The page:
Medieval Compliments, or, How to call someone 'beautiful' in Middle English
This is for the person who found my blog by googling how to say 'very beautiful' in Middle English. It's such a nice query that I feel inspired to answer it, for the benefit of any future romantics who may stumble over this page and want to know this useful fact.
To start with, whatever you want to call 'very beautiful', you couldn't go wrong with 'fairest'. This is a multi-purpose Middle English word of praise which you could use to describe a man or a woman, human, angel, animal, place, building, object, precious stone - pretty much anything. But I'm assuming this is for romantic purposes, so tell a girl 'thou art fairest of all thing', and that's a perfect medieval compliment. Here are some other ways to elaborate:
- tell her she is "of alle women fairest to behold" (or 'of alle men', as in Ancrene Wisse - 'most beautiful to look upon')
- or that there "was none fairer in world but [insert name here] alone" (from William of Palerne, l.4437)
- or she is "fairest of fair" (from the Knight's Tale; self-explanatory)
- or the "fairest flower of any field" (from a prayer to Mary)
Lots of the best examples of these kind of epithets come from poems addressed to Mary or Christ, but that doesn't make them inappropriate to apply to lovers, I think; the religious poems are deliberately employing the diction of romantic love, and there's often little to distinguish between descriptions or epithets applied to Mary and those applied to a female object of love.
The common conception of vintage Hollywood movies that medieval people went around calling each other 'sweet lady' and 'sweet lord' is, basically, true. You should feel free to call your beloved 'sweet' on as many occasions as possible; take your example from this poet, who is addicted to the word. You could try "sweet lemman" but might want to be a bit careful with that one - 'lemman' ('beloved') wandered downwords in the social scale over time, and descended from a word that could be used of Christ to one that described a woman one might be implying was a prostitute; so if your addressee is particularly sensitive to medieval sociolinguistics, steer clear of 'lemman'. If you tell her (or him; this one is unisex) that you're using it strictly in a thirteenth-century sense you might get away with it.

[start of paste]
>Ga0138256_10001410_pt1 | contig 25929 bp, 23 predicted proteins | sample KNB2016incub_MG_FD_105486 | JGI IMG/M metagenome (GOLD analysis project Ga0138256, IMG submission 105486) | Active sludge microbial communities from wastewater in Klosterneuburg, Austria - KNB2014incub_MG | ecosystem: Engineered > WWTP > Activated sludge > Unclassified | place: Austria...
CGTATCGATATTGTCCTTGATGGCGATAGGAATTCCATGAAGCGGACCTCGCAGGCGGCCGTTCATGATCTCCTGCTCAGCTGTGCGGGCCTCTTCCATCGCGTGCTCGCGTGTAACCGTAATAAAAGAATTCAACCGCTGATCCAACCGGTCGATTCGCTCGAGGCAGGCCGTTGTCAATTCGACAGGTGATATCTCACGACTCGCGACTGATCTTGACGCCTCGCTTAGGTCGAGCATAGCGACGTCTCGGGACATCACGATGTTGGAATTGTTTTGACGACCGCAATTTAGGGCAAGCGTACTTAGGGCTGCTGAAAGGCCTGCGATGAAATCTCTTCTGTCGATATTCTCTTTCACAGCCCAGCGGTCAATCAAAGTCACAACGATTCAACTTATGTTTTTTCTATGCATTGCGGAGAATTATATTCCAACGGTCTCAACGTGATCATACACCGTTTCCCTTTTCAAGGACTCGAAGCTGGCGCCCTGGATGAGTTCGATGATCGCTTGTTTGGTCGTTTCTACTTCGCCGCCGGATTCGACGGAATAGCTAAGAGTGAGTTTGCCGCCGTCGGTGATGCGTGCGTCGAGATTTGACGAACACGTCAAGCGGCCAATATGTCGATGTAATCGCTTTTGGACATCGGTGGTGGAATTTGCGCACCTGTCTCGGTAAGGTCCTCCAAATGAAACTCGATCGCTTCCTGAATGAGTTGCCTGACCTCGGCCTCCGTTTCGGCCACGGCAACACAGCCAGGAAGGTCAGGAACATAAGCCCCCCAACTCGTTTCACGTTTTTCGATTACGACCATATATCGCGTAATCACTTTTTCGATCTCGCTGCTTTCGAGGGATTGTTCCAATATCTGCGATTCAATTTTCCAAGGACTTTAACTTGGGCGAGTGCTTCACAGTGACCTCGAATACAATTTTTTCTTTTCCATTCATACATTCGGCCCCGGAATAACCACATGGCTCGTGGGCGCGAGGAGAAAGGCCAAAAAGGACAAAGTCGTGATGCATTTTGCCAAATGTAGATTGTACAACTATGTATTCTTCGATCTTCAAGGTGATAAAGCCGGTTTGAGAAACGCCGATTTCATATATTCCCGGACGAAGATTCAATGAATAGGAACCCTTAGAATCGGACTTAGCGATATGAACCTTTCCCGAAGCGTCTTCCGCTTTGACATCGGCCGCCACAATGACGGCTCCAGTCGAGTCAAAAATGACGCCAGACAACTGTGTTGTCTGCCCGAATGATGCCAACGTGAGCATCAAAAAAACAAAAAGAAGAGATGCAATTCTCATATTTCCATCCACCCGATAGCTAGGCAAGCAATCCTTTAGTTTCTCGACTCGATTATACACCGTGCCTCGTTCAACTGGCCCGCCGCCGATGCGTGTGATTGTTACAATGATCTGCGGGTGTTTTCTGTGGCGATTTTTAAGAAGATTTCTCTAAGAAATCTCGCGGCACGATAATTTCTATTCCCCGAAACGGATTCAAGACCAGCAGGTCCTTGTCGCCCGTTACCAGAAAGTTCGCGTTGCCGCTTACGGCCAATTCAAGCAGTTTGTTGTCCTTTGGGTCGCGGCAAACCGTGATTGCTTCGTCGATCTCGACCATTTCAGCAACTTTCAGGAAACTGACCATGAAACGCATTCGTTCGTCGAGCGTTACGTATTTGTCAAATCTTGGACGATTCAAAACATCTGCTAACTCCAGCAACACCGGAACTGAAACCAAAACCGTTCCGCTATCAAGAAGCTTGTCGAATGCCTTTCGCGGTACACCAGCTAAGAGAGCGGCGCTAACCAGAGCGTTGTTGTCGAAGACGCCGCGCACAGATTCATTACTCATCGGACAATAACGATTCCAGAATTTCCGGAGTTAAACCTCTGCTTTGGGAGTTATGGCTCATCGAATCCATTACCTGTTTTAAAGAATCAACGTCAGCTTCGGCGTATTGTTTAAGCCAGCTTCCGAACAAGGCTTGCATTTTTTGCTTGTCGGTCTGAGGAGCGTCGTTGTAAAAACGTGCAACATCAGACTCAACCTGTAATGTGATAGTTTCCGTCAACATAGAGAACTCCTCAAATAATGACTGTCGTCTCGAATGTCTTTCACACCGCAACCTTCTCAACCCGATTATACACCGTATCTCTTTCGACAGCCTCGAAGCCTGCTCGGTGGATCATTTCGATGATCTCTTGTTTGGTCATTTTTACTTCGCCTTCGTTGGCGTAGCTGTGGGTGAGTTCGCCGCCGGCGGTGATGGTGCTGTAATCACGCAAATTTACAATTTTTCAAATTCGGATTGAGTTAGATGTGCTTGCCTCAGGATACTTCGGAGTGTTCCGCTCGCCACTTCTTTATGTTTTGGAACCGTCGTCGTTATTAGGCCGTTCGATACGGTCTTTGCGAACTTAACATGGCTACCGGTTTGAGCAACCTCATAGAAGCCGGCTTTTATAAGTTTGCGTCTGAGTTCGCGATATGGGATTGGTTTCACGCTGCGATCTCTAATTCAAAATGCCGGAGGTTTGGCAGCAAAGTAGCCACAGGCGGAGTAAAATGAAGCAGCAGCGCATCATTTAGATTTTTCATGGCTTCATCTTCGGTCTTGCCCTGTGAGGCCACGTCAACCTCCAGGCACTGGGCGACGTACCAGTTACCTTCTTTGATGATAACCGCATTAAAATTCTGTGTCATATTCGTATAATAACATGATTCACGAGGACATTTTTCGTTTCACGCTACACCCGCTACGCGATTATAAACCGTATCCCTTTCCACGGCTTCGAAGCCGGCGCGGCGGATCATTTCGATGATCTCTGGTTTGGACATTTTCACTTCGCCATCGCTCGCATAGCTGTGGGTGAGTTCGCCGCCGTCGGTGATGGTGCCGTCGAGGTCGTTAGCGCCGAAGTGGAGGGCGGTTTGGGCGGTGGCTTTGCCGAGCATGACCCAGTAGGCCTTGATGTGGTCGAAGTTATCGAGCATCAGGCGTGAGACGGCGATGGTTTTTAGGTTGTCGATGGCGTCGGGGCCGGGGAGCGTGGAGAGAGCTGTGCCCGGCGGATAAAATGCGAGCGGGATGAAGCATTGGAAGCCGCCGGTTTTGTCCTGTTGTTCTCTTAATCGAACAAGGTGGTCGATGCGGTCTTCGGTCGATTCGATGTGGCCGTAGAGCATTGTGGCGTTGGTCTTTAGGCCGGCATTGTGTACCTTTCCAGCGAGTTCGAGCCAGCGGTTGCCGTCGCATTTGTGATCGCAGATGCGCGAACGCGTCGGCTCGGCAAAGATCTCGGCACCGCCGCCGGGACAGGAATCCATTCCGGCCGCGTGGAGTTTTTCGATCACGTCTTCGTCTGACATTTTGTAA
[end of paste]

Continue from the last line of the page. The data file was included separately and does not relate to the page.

I'm personally very fond of the word 'leof', 'dear', which is good Old English too; 'my sweet leof' is a perfectly lovely way to address someone.
There's always "my dear heart", or for that matter "myn lykyng", or "my sweeting, my dear heart, mine own dear darling" - why not?
The carol One that is so fair and bright is full of excellent descriptors: I particularly recommend telling your beloved that she is "brighter than the day's light" or calling her "Lady, flower of all thing"; and there's "Of all thou bearest the prize" again.
This is an absolute tour-de-force of compliments, although perhaps a little over-the-top for my taste. None of the Harley lyrics do much for me, but you or your beloved might like them.
"Fair love, let us go pleye —
Apples be ripe in my gardayne;
I shal thee clothe in a new array;
Thi meat shal be milk, honey, and wine.
Fair love, let us go dine —
Thy sustenaunce is in my crippe, lo!
Tarry thou not, my fair spouse myne!"
Elsewhere in the same poem, Christ calls the soul "My fair spouse and my love bright" - a very nice way to talk to your wife.
How about a speech like this?:
"What do ye, hony-comb, sweete Alisoun,
My faire bryd, my sweete cynamome?
Awaketh, lemman myn, and speketh to me!
Wel litel thynken ye upon me wo,
That for youre love I swete ther I go.
No wonder is thogh that I swelte and swete;
I moorne as dooth a lamb after the tete.
Ywis, lemman, I have swich love-longynge,
That lik a turtel trewe is my moornynge.
I may nat ete na moore than a maide."
Things didn't end much better for Troilus and Criseyde, but if you are a woman who would like to compliment a man you could still pinch some of this:
swych a knyghtly sighte, trewely,
As was on hym was nought, withouten faille,
To loke on Mars, that god is of bataille.
So lik a man of armes and a knyght
He was to seen, fulfilled of heigh prowesse;
For bothe he hadde a body and a myght
To doon that thing, as wel as hardynesse;
And eek to seen hym in his gere hym dresse,
So fressh, so yong, so weldy semed he,
It was an heven up-on hym for to see.
Of alle men was he mest meke,
Lauhwinde ay and blithe of speke;
Evere he was glad and blithe -
His sorwe he couthe ful wel mithe.
It ne was non so litel knave
For to leyken ne for to plawe,
That he ne wolde with him pleye.
The children that yeden in the weie
Of him he deden al here wille,
And with him leykeden here fille.
Him loveden alle, stille and bolde,
Knictes, children, yunge and holde -
Alle him loveden that him sowen,
Bothen heye men and lowe.
Of him ful wide the word sprong,
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